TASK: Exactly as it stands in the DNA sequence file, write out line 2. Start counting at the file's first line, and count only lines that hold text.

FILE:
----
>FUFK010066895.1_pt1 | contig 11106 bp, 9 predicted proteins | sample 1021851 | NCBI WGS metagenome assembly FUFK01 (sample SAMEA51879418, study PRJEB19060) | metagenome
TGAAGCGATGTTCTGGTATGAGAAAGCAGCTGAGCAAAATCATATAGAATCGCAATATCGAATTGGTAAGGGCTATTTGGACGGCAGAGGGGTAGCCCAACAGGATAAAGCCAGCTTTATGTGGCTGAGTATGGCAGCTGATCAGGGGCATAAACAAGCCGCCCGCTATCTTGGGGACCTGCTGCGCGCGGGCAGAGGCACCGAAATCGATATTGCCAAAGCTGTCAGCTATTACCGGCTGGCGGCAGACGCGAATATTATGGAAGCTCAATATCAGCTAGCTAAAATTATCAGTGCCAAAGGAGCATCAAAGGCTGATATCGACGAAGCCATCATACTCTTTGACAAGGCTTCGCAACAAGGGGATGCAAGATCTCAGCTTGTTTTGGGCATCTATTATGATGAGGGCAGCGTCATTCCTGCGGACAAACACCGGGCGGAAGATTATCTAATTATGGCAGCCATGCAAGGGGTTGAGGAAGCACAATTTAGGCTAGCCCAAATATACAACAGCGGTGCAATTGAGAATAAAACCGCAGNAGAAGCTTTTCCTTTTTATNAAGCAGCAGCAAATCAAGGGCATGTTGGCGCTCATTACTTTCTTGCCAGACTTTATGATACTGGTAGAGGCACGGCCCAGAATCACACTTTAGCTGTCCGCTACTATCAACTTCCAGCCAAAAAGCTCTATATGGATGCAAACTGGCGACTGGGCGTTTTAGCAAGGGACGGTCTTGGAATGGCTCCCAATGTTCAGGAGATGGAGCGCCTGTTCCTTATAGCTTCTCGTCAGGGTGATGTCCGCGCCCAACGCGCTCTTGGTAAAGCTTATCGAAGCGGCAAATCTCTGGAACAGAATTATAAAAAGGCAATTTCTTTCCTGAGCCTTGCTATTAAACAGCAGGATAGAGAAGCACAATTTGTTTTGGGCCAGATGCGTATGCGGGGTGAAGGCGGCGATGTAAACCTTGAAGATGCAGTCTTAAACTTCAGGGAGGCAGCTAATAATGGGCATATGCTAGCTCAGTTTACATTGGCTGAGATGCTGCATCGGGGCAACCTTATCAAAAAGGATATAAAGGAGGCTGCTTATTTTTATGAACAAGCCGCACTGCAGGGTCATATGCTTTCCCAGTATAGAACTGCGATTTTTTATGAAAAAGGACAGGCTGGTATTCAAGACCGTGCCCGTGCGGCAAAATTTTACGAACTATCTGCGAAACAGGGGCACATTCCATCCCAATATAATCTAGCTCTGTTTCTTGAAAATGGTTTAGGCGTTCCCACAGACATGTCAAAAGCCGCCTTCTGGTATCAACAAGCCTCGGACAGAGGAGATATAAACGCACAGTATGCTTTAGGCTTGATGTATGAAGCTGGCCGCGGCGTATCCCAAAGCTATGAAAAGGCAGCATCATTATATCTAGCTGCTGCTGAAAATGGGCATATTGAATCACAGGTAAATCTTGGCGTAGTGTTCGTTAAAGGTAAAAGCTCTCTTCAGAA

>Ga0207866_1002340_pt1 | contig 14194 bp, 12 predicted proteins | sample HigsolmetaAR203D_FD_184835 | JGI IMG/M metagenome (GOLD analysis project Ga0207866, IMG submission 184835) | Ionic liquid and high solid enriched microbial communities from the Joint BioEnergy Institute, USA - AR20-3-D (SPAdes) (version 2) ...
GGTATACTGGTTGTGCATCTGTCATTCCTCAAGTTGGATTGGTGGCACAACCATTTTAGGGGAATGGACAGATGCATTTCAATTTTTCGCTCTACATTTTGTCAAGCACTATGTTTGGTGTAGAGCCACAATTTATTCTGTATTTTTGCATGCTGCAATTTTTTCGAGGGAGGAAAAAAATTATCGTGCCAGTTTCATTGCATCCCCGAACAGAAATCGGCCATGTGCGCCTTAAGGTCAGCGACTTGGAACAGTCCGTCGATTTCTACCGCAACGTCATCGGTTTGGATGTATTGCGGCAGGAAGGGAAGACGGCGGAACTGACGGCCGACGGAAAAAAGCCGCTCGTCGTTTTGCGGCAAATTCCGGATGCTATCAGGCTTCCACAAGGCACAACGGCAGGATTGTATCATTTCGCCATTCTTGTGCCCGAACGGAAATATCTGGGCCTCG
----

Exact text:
TGAAGCGATGTTCTGGTATGAGAAAGCAGCTGAGCAAAATCATATAGAATCGCAATATCGAATTGGTAAGGGCTATTTGGACGGCAGAGGGGTAGCCCAACAGGATAAAGCCAGCTTTATGTGGCTGAGTATGGCAGCTGATCAGGGGCATAAACAAGCCGCCCGCTATCTTGGGGACCTGCTGCGCGCGGGCAGAGGCACCGAAATCGATATTGCCAAAGCTGTCAGCTATTACCGGCTGGCGGCAGACGCGAATATTATGGAAGCTCAATATCAGCTAGCTAAAATTATCAGTGCCAAAGGAGCATCAAAGGCTGATATCGACGAAGCCATCATACTCTTTGACAAGGCTTCGCAACAAGGGGATGCAAGATCTCAGCTTGTTTTGGGCATCTATTATGATGAGGGCAGCGTCATTCCTGCGGACAAACACCGGGCGGAAGATTATCTAATTATGGCAGCCATGCAAGGGGTTGAGGAAGCACAATTTAGGCTAGCCCAAATATACAACAGCGGTGCAATTGAGAATAAAACCGCAGNAGAAGCTTTTCCTTTTTATNAAGCAGCAGCAAATCAAGGGCATGTTGGCGCTCATTACTTTCTTGCCAGACTTTATGATACTGGTAGAGGCACGGCCCAGAATCACACTTTAGCTGTCCGCTACTATCAACTTCCAGCCAAAAAGCTCTATATGGATGCAAACTGGCGACTGGGCGTTTTAGCAAGGGACGGTCTTGGAATGGCTCCCAATGTTCAGGAGATGGAGCGCCTGTTCCTTATAGCTTCTCGTCAGGGTGATGTCCGCGCCCAACGCGCTCTTGGTAAAGCTTATCGAAGCGGCAAATCTCTGGAACAGAATTATAAAAAGGCAATTTCTTTCCTGAGCCTTGCTATTAAACAGCAGGATAGAGAAGCACAATTTGTTTTGGGCCAGATGCGTATGCGGGGTGAAGGCGGCGATGTAAACCTTGAAGATGCAGTCTTAAACTTCAGGGAGGCAGCTAATAATGGGCATATGCTAGCTCAGTTTACATTGGCTGAGATGCTGCATCGGGGCAACCTTATCAAAAAGGATATAAAGGAGGCTGCTTATTTTTATGAACAAGCCGCACTGCAGGGTCATATGCTTTCCCAGTATAGAACTGCGATTTTTTATGAAAAAGGACAGGCTGGTATTCAAGACCGTGCCCGTGCGGCAAAATTTTACGAACTATCTGCGAAACAGGGGCACATTCCATCCCAATATAATCTAGCTCTGTTTCTTGAAAATGGTTTAGGCGTTCCCACAGACATGTCAAAAGCCGCCTTCTGGTATCAACAAGCCTCGGACAGAGGAGATATAAACGCACAGTATGCTTTAGGCTTGATGTATGAAGCTGGCCGCGGCGTATCCCAAAGCTATGAAAAGGCAGCATCATTATATCTAGCTGCTGCTGAAAATGGGCATATTGAATCACAGGTAAATCTTGGCGTAGTGTTCGTTAAAGGTAAAAGCTCTCTTCAGAA